Selling services can be tough game. After all, you’re essentially selling an intangible. No one can touch what you’re selling. You can’t give people the keys to take it for a spin.

And – from personal experience – I know how tough it can be to be on the receiving end as well: as buyers of services, we have precious little to go on to make a buying decision. Yet, there is one factor that is of the utmost importance if you’re selling services. It has the power to convince buyers. Reassure them of the value of what you’re selling. Close deals in weeks, rather than months.

That factor ? It’s you.

Why ? Simple. Because, if you’re selling a service, you’re essentially what buyers have to go on in order to make a buying decision. You’re the sample. The test drive. The appetizer.

And if you’re wondering how to sell the most important things of all – yourself – wonder no more. Check out the following five elements, and become an invicible convincer (well, not quite, but you get my drift).

Get To Know Yourself A Little Better.

The first step is to get to know yourself. You see, most of us suffer from an inaccurate self-image – and, most likely, we’re a little too hard on ourselves.

Lifehacker has a useful process for how to change that – how to change your self perception to leverage your hidden strengths.

Be A Not-Know-It-All.

Before you can start convincing others, you’ll need them to start trusting you. Yes, I know, you have a triple PhD and are the world’s largest expert on Vietnamese baby carrots – so people are bound to listen when you speak, right ?

Not so.

My colleague and friend Charles Green puts it this way “Being right is vastly overrated. Earning the right to be right is where the action is and where most consultants fall down. An ounce of listening—paying attention, paraphrasing, conveying empathy, going where the client goes—is worth a pound of correct answers, references, and credentials.”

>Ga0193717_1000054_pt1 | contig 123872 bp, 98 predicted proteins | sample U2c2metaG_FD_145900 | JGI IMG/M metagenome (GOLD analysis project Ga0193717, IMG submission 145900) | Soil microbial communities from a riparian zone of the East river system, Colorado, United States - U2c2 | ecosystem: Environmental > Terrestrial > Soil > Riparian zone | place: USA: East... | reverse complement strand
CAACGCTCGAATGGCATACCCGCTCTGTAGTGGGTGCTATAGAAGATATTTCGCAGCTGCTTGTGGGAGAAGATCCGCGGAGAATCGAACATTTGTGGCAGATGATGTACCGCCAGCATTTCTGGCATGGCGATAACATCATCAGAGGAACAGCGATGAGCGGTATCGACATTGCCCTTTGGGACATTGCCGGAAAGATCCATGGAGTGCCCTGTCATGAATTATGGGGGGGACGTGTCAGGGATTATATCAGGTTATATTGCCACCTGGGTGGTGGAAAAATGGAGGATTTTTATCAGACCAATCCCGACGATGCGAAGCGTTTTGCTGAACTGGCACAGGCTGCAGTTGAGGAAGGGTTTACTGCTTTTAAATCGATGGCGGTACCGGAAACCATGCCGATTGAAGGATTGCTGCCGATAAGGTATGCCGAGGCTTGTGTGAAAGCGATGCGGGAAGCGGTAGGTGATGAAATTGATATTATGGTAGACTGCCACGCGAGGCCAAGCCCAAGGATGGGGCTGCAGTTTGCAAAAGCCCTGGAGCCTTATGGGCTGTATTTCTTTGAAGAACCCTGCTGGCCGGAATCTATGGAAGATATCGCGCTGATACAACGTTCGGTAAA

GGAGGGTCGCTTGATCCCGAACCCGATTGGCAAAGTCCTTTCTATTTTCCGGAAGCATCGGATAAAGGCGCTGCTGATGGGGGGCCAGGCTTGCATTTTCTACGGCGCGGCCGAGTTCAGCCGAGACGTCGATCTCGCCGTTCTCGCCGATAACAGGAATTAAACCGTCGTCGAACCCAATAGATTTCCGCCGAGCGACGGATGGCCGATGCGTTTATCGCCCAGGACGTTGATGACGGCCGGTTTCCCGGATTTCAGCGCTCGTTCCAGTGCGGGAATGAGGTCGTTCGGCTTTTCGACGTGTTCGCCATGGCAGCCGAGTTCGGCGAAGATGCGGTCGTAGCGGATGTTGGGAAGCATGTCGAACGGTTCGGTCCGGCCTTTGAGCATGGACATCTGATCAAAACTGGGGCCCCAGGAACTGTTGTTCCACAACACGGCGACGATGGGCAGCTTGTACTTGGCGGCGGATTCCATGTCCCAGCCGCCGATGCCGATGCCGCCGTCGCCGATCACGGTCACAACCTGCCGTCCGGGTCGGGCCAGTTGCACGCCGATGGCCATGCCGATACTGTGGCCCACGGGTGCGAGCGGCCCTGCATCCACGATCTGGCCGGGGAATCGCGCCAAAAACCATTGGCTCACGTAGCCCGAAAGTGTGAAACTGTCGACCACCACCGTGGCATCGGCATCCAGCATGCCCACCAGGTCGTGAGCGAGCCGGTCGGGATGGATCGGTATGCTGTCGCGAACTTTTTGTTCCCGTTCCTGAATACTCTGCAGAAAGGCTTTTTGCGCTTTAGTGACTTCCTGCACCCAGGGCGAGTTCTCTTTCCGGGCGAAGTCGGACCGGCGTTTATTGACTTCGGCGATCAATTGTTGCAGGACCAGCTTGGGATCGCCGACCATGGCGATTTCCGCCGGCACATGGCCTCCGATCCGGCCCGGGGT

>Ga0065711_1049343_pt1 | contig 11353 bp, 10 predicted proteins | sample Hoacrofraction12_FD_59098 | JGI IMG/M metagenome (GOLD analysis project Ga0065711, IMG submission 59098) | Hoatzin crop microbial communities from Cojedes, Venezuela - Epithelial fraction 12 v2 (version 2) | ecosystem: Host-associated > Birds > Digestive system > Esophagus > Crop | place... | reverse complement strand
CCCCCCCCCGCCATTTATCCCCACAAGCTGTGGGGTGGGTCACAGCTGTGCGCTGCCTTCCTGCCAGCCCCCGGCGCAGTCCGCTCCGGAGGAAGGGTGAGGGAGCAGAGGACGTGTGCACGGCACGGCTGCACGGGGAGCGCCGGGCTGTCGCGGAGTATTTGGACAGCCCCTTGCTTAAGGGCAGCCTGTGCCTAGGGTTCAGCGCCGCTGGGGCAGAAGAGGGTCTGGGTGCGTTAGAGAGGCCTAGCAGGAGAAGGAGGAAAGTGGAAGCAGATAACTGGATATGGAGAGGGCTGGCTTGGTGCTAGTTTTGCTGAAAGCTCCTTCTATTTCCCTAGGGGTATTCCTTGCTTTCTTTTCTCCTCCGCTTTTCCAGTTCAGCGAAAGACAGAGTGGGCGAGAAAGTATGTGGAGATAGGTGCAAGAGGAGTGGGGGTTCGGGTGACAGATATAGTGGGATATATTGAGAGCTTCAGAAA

If you’re looking for ways to build trust with clients, colleagues, peers, buyers, advisors and basically anyone else you interact with on a regular basis, check out Charlie’s post on “Create Trust, Gain A Client.”

Practice, Practice, Practice.

Think about the late Steve Jobs – one of the world’s greatest speaker, charismatic CEO and technology evangelist. Steve obsessed about details, and spent (not hours, not days, but) weeks practicing and rehearsing every keynote he ever gave. The end result was a polished piece of perfection.

In order to be convincing in the boardroom, you need to do your practicing outside of the boardroom. Don’t practice at the game.

Speak In Soundbytes.

People have a limited attention span, and some senior executives have the equivalent of that of a small puppy. If you want to get through to them, you’ll need to keep things short, succinct and simple.

Practice speaking in soundbytes: easily digestible, quick-to-remember phrases that capture the essence of an idea and help your counterparts remember it. And here’s a secret tip: people are wired to think in threes, fives and sevens. Ever wonder why there are so many blogposts that start with “3 Ways To …” or “The 7 Habits Of …” ? If you want to be seen as an able, strong communicator, don’t ramble. Speak in soundbytes and easily digestible “rules of three”.

Use the PSR Approach.

Peter Cohan wrote a great post on on a “Winning Technique To Sell Yourself”. His premise is simple: use a three-step process (see, there’s that rule of threes again) to communicate your value.

First, start by identifying and defining the Problem. Describe the cause, its impact, the environment and how exactly it was “hurting”. Then, explain the Solution – what you did about it, how and why it worked, what you discovered along the way and what the outcome was. Finally, describe the Results you achieved. Talk about the quantitative and qualitative outcomes. About how and why these mattered to your client.

If you’re wondering how to sell yourself, do these five things (I’m not kidding about that rule):

  • Discover and develop an accurate picture of your hidden strengths
  • Be vulnerable, open and don’t pretend to know everything
  • Practice at every opportunity you get
  • Speak in soundbytes and “rules of three”
  • Use the PSR approach to build credibility

What have you found to be effective ways to come across as credible and knowledgeable ? What are “dead giveaways” that the person you’re speaking with doesn’t have a clue ? What have you discovered about how to sell yourself ?

Join the conversation, and drop a comment below.